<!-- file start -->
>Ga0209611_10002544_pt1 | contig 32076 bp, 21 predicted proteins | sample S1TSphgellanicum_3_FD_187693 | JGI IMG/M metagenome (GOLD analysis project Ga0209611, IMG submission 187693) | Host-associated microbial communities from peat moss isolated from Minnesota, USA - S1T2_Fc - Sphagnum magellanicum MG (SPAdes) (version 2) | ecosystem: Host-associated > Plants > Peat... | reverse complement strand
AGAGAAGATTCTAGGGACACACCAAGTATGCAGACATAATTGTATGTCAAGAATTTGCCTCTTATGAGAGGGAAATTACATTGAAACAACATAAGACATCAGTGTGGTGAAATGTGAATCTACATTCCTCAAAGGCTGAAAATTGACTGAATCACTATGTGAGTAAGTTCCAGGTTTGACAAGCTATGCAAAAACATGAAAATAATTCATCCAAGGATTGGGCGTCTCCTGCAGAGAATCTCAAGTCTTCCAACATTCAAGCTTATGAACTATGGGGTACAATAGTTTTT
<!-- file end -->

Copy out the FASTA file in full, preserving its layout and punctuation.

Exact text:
>Ga0209611_10002544_pt1 | contig 32076 bp, 21 predicted proteins | sample S1TSphgellanicum_3_FD_187693 | JGI IMG/M metagenome (GOLD analysis project Ga0209611, IMG submission 187693) | Host-associated microbial communities from peat moss isolated from Minnesota, USA - S1T2_Fc - Sphagnum magellanicum MG (SPAdes) (version 2) | ecosystem: Host-associated > Plants > Peat... | reverse complement strand
AGAGAAGATTCTAGGGACACACCAAGTATGCAGACATAATTGTATGTCAAGAATTTGCCTCTTATGAGAGGGAAATTACATTGAAACAACATAAGACATCAGTGTGGTGAAATGTGAATCTACATTCCTCAAAGGCTGAAAATTGACTGAATCACTATGTGAGTAAGTTCCAGGTTTGACAAGCTATGCAAAAACATGAAAATAATTCATCCAAGGATTGGGCGTCTCCTGCAGAGAATCTCAAGTCTTCCAACATTCAAGCTTATGAACTATGGGGTACAATAGTTTTT